International wildlife crime conference in cyprus

The crime against wildlife poses a significant threat to biodiversity. Poisoning, illegal hunting, trapping, collisions, and electrocution are serious crimes against wildlife that are often overlooked and not effectively prosecuted. Addressing these crimes adequately requires collaboration among various organizations and authorities, as well as relevant training and knowledge to enable competent authorities to handle such incidents and enforce the law.

From May 22nd to May 24th, 2024, the international conference “Wildlife Crime: Achievements and Challenges” was organized in Cyprus for the first time by BirdLife Cyprus and the Vulture Conservation FoundationIt gathered over 70 participants from 12 countries from the Balkan and the Mediterranean regions. Participants represented various sectors including environmental organizations, law enforcement, Europol, the judiciary, and governmental departments.

Conference highlights

The conference served as a hub for experts to network and share best practices in investigating and prosecuting wildlife crimes. It also aimed to foster continuous knowledge sharing and strengthen cooperation among authorities in Cyprus, while connecting relevant entities at both national and European levels.

By intensifying efforts against wildlife crime across the EU and nationally, we can significantly reduce wildlife mortality rates and help restore populations of threatened species such as vultures, eagles, and the Balkan lynx. 

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Best practice experience

Wildlife crime is a priority for action by environmental organizations, law enforcement agencies like Europol, and international conventions (e.g., the Convention on Migratory Species).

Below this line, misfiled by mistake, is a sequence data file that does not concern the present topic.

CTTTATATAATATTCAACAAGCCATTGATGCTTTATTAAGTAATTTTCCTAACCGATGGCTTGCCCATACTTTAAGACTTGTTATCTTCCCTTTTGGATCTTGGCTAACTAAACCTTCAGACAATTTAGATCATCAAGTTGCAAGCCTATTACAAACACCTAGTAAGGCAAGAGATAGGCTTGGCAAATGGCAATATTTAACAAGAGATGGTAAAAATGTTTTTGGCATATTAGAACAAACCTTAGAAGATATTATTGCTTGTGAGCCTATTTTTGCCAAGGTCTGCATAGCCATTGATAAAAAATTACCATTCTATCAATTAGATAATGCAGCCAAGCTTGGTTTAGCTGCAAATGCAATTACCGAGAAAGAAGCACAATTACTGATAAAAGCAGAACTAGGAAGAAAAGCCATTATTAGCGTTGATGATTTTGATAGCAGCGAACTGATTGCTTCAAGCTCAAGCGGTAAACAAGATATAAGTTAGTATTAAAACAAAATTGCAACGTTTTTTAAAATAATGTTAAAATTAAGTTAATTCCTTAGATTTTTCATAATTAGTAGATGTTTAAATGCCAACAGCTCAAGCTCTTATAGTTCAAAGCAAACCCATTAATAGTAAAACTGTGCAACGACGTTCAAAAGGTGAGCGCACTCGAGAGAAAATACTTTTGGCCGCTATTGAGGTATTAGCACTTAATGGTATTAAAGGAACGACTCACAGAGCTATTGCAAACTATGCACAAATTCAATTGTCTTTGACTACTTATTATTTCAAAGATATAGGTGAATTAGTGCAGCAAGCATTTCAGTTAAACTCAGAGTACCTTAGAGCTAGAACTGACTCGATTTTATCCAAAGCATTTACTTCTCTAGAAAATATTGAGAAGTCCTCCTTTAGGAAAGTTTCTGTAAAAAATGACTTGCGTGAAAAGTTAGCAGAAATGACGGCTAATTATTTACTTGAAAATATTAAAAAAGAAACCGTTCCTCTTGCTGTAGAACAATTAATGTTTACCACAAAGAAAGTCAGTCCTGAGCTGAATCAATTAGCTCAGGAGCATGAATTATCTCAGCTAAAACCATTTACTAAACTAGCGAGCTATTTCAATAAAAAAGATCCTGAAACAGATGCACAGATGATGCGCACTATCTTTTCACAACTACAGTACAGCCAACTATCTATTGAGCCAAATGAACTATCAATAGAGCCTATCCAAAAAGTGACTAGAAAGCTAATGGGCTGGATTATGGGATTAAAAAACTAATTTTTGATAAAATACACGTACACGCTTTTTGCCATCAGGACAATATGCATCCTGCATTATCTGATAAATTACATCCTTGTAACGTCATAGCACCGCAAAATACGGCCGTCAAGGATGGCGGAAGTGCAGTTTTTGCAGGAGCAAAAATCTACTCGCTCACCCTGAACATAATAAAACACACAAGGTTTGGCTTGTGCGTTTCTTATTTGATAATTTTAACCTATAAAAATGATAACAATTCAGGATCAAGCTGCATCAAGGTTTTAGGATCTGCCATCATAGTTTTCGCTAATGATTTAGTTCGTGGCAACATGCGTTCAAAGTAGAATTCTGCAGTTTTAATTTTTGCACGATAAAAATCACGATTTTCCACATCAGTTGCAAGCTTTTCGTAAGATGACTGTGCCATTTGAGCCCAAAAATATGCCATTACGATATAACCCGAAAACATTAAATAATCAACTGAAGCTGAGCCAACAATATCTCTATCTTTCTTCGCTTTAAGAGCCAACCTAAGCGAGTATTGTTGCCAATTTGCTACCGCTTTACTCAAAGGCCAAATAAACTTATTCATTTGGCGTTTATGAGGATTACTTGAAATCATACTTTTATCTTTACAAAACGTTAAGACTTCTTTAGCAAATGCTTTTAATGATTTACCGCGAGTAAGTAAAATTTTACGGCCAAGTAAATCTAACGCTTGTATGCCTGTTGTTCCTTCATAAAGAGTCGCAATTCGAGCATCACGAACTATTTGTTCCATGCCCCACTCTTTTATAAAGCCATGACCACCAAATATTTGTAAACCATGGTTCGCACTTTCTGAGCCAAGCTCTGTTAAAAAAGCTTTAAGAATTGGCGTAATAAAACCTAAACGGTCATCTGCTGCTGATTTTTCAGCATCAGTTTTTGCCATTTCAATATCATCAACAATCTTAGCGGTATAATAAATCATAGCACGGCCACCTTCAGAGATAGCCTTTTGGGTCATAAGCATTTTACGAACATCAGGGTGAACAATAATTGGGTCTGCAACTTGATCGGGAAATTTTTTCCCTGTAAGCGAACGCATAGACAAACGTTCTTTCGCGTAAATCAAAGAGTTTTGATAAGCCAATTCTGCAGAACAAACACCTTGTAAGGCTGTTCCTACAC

Adequate resource allocation is key to addressing this threat effectively. For instance, Spain has dramatically reduced illegal wildlife poisoning by prioritizing biodiversity and wildlife crime. This commitment empowered authorities to ramp up efforts, leading to increased investigations and prosecutions, and creating a strong deterrent. Over two decades, poisoning incidents in Spain decreased by 80%, evidenced by the flourishing vulture populations. Spain’s success has allowed it to donate vultures to bolster threatened populations in Bulgaria, Cyprus, France, and Sardinia. 

Progress in the Balkans

In the Balkans, significant strides have been made in reducing and combating wildlife crime. Through partnerships with relevant authorities and the training provided by the BalkanDetox LIFE’s Wildlife Crime Academy, best practices from Spain have been shared with other countries. The academy has trained numerous individuals from Albania, Bosnia and Herzegovina, Bulgaria, Croatia, Greece, North Macedonia, and Serbia, enhancing the skills of professionals in conservation, law enforcement, and forensic science. These individuals are now better equipped to investigate and prosecute wildlife crimes in their respective countries. 

Towards solutions and collaborative action

Significant prerequisites for addressing wildlife crime include the existence of adequate legislation (which largely exists in Europe) and the effective enforcement of laws, as well as the knowledge, tools, and motivation for investigating wildlife crime, which is often a challenge. Even more crucial is for prosecutors and judges to be aware of the impact and dimension of wildlife crime and to bring more cases to justice to end impunity. Collaboration among all these entities is essential, as well as communication and awareness-raising actions for preventing this crime. Conference participants agreed to continue working together to solve wildlife crime, implementing some of the solutions mentioned above.

The conference was organized within the framework of two projects co-funded by the European Union’s LIFE Programme: “LIFE with Vultures,” aiming to combat poisoned bait placement and save the endangered Griffon Vulture in Cyprus, and “BalkanDetox LIFE“, addressing illegal wildlife poisoning in seven Balkan countries by strengthening law enforcement capacities and raising awareness.


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